Percocet is a powerful opioid and a controlled substance, so it’s only available by prescription. When someone takes Percocet, which contains acetaminophen and oxycodone (the opioid component), it changes how the person perceives pain.
When you take Percocet, oxycodone binds to the opioid receptors in your central nervous system. This action releases a flood of dopamine that is responsible for not only changing the sensation of pain you experience but, in some cases, it also creates a high. This is why people may become addicted to Percocet.
Half-life is a term that refers to the amount of time it takes for the quantity of a substance to reduce to half its initial value. For example, if you take a substance like Percocet, the half-life refers to how long it takes for the concentration of the substance in your body to decrease by half.
The drug’s half-life is estimated to be 3.5 hours. However, the range varies:
- On average, it would take the oxycodone component of Percocet more than 19 hours
- The half-life of acetaminophen is around two to three hours.
- Both oxycodone and acetaminophen will be cleared from their system within 24 hours
Although these are the average half-life’s and times to clear the ingredients of Percocet from your system, in rare cases it can take much longer. It should also be noted that some metabolites can linger and take more than two days to fully excreted.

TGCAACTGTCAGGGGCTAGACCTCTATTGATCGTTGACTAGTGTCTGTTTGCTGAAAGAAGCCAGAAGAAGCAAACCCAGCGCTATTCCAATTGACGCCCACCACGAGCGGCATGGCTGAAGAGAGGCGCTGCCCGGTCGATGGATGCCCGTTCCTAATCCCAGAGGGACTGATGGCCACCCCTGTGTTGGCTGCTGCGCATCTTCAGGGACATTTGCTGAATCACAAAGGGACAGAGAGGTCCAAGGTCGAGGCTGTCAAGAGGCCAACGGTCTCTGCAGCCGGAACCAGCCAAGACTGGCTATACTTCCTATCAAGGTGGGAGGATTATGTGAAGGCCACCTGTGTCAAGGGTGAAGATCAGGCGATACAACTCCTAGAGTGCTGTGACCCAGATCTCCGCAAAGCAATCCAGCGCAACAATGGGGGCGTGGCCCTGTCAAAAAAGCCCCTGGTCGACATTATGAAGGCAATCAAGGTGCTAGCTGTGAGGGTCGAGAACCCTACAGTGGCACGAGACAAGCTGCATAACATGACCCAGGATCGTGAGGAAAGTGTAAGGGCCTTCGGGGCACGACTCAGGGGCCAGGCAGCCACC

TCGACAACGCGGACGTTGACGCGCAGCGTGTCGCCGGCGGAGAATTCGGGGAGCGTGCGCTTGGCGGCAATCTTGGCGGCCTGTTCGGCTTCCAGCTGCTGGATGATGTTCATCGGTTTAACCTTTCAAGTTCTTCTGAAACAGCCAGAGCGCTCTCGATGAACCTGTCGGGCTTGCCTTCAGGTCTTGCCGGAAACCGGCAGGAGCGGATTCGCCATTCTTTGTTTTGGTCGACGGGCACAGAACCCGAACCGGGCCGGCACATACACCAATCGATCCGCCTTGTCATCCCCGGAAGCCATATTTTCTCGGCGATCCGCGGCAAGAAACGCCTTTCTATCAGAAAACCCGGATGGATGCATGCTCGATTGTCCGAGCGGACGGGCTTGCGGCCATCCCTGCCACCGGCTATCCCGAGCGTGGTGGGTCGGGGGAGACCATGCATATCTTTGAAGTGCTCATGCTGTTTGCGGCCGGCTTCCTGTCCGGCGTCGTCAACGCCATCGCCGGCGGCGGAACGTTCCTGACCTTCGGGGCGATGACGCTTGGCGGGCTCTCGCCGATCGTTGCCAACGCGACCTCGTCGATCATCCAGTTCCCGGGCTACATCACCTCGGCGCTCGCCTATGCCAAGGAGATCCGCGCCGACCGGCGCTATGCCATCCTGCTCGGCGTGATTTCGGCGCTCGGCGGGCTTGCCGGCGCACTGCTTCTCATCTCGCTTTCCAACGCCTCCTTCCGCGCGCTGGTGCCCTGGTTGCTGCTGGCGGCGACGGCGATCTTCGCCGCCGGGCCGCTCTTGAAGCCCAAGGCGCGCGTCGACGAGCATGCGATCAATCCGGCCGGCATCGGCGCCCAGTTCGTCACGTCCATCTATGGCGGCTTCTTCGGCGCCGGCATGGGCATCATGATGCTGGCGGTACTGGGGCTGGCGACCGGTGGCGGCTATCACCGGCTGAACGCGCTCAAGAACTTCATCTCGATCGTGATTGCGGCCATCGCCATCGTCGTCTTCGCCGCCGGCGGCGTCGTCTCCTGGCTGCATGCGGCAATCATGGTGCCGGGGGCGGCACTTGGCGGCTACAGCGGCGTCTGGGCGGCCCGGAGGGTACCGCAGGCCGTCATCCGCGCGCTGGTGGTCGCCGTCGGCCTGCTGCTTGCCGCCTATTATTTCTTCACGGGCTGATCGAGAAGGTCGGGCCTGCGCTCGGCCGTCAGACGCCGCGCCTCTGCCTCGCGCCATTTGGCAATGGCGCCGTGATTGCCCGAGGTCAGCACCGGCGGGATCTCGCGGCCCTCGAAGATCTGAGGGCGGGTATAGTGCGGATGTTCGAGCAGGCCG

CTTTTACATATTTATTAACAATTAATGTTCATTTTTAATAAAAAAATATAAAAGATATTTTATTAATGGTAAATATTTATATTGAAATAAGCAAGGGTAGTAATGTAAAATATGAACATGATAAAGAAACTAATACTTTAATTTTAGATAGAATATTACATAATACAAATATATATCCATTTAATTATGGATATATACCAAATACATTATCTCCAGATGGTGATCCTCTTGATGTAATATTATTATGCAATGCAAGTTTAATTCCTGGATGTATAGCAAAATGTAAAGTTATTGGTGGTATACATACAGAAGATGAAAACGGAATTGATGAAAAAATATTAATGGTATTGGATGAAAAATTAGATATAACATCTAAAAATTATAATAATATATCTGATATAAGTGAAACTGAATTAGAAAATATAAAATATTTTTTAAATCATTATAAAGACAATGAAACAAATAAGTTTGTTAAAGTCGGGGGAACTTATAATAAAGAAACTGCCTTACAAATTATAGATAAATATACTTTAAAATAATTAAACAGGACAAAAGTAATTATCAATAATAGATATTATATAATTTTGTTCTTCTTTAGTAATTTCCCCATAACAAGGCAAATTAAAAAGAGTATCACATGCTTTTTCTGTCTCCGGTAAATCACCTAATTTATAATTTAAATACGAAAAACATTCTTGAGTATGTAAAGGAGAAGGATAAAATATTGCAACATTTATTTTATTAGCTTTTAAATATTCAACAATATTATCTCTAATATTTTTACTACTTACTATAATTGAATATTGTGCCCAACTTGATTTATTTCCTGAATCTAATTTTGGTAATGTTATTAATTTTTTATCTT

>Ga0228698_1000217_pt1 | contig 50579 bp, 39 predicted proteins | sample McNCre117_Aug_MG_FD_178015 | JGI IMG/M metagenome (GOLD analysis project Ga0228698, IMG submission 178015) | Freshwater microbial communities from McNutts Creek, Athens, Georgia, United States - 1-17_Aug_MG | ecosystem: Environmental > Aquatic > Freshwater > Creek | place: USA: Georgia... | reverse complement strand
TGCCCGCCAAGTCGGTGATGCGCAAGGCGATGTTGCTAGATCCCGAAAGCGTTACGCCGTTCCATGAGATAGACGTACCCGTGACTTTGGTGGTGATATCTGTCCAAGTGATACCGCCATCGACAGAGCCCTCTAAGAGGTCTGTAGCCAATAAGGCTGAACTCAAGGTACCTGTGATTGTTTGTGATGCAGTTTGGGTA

Understanding Percocet half-life is relevant for a few different reasons. First, you may want to know the Percocet half-life to see how long it will take to clear from your system. People may also be interested in Percocet’s half-life to understand safe dosages and how much you can take without jeopardizing your health or overdosing. The Percocet half-life may also be relevant to know when withdrawal symptoms may occur.
What Impacts How Long Percocet Stays In Your System?
There are individual factors that can determine how long Percocet stays in your system. For example, if you have a high height, weight, and/or body fat percentage, it may be excreted quicker than a smaller person. There are also genetic components that play a role. Your liver and kidney function along with your metabolic rate are relevant in determining the Percocet half-life and how long it stays in your system.Also, if you take Percocet more often, such as several times a day, it’s going to take longer for it to be fully excreted because you will have a higher tolerance than someone who has taken it infrequently. The more you take it, the more effects it may have on your liver and kidney function as well, which can mean it takes longer to be fully excreted.
When you take Percocet, your gastrointestinal tract initially absorbs it, and peak levels of oxycodone in your blood are reached within about an hour. The effects are felt for anywhere from four to six hours. The kidneys usually excrete oxycodone and the lingering metabolites.
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